How to Help a Child with Separation Anxiety
We are often asked for top tips for easing a child into Nursery, we thought we would share these with you all. Please feel free to share this with any friends or family who may benefit from this.
How to help separation anxiety.
It’s natural for your young child to feel anxious when you say goodbye. In early childhood, crying, tantrums, or clinginess are healthy reactions to separation and a normal stage of development. Separation anxiety can begin before a child’s first birthday, and may pop up again or last until a child is four years old. However, both the intensity level and timing of separation anxiety vary tremendously from child to child.
I would suggest that parents suffer as much as our children do when they leave! Although it is entirely normal behaviour and a beautiful sign of a meaningful attachment, separation anxiety can be exquisitely unsettling for us all.
A little worry over leaving a parent is normal, even when your child is older. You can ease your child’s separation anxiety by staying patient and consistent, and by gently but firmly setting limits.
For children with separation anxiety, there are steps you can take to make the process of separation anxiety easier.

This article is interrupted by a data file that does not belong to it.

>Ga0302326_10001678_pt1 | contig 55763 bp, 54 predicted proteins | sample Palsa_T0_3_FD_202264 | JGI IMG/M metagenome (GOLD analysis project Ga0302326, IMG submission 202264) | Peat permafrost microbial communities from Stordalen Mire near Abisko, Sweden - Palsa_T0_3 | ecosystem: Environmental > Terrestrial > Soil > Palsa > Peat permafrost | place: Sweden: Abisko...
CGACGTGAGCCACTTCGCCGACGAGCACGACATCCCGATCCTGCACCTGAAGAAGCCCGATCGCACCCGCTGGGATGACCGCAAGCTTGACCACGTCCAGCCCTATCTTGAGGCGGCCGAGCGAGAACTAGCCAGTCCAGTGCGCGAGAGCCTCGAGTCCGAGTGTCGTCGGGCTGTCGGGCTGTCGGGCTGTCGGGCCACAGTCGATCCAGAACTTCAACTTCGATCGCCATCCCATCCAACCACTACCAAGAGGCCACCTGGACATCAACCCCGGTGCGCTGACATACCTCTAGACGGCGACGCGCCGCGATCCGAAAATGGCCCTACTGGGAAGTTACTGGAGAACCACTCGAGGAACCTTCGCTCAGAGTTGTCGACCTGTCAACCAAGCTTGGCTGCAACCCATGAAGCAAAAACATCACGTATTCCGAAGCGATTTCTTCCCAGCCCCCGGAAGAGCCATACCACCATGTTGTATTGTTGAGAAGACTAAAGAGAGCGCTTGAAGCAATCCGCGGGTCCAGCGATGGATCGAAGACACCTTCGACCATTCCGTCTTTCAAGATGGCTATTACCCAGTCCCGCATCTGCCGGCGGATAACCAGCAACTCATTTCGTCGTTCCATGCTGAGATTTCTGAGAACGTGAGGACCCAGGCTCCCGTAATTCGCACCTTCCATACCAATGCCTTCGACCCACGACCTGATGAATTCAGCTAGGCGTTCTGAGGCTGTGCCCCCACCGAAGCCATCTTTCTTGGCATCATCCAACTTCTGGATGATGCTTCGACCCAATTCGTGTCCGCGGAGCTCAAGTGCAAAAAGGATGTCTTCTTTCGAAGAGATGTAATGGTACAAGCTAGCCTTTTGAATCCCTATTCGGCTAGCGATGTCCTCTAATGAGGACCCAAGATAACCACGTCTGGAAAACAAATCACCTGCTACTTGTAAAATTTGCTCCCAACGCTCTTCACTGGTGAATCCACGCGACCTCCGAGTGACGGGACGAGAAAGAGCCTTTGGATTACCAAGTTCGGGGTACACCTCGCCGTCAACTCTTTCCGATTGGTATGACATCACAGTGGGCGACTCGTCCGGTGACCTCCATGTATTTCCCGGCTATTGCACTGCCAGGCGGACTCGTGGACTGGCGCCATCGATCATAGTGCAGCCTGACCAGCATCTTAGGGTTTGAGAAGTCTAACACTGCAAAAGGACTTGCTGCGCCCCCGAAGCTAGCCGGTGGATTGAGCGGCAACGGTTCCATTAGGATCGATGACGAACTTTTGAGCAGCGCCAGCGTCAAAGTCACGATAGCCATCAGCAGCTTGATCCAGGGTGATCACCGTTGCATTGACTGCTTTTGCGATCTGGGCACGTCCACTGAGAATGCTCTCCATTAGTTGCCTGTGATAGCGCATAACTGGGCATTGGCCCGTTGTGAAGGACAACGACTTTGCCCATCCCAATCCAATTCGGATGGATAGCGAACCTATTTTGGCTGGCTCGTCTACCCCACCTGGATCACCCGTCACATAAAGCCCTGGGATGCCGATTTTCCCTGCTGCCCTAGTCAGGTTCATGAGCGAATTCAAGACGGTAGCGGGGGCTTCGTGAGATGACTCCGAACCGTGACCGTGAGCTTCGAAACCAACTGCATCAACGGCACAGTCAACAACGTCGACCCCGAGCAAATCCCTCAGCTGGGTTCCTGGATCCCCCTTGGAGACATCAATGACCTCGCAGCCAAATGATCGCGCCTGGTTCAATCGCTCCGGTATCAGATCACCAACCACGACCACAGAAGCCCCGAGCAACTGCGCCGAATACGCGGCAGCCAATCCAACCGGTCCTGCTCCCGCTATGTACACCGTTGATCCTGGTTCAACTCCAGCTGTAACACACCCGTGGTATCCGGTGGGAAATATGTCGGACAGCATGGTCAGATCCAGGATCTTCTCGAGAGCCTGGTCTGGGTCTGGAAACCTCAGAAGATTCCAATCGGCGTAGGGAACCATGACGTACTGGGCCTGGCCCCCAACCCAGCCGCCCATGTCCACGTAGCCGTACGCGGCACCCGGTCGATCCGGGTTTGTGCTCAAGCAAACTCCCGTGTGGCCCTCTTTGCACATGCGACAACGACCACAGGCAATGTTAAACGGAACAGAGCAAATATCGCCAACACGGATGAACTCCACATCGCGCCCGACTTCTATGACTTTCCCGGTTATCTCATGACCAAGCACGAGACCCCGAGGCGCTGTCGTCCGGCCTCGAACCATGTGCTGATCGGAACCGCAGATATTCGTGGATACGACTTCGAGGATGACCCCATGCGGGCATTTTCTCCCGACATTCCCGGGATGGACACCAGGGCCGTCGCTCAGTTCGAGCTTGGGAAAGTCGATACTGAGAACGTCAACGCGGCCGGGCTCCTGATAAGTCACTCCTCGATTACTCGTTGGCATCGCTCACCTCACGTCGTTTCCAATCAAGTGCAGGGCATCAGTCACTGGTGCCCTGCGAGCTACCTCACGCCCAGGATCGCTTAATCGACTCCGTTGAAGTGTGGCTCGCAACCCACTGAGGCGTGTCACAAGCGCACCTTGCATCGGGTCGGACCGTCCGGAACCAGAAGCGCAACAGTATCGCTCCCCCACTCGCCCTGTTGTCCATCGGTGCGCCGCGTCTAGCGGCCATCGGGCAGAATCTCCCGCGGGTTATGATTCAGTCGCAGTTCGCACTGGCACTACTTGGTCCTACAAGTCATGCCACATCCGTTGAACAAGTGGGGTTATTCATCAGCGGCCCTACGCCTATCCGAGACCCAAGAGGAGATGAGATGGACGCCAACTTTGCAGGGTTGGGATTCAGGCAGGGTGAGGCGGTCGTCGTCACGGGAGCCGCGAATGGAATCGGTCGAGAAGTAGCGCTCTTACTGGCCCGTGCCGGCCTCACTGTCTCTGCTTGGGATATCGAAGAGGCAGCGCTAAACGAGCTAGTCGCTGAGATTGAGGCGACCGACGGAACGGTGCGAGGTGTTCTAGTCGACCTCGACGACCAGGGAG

Practice separation. Leave your child with a carer for brief periods and short distances at first. As your child gets used to separation, you can gradually leave for longer and travel further.
Schedule separations after naps or feedings. Babies are more susceptible to separation anxiety when they are tired or hungry.
Develop a quick “goodbye” ritual. Rituals are reassuring and can be as simple as a special wave through the window or a goodbye kiss. Keep things quick, though, so you can:
Leave without fanfare. Tell your child you are leaving and that you will return, then go—don’t stall or make it a bigger deal than it is.
Follow through on promises. For your child to develop the confidence that they can handle separation, it’s import you return at the time you promised.
Keep familiar surroundings when possible and make new surroundings familiar. Have the carer come to your house. When your child is away from home, encourage them to bring a familiar object.
Mrs Kirsten Knight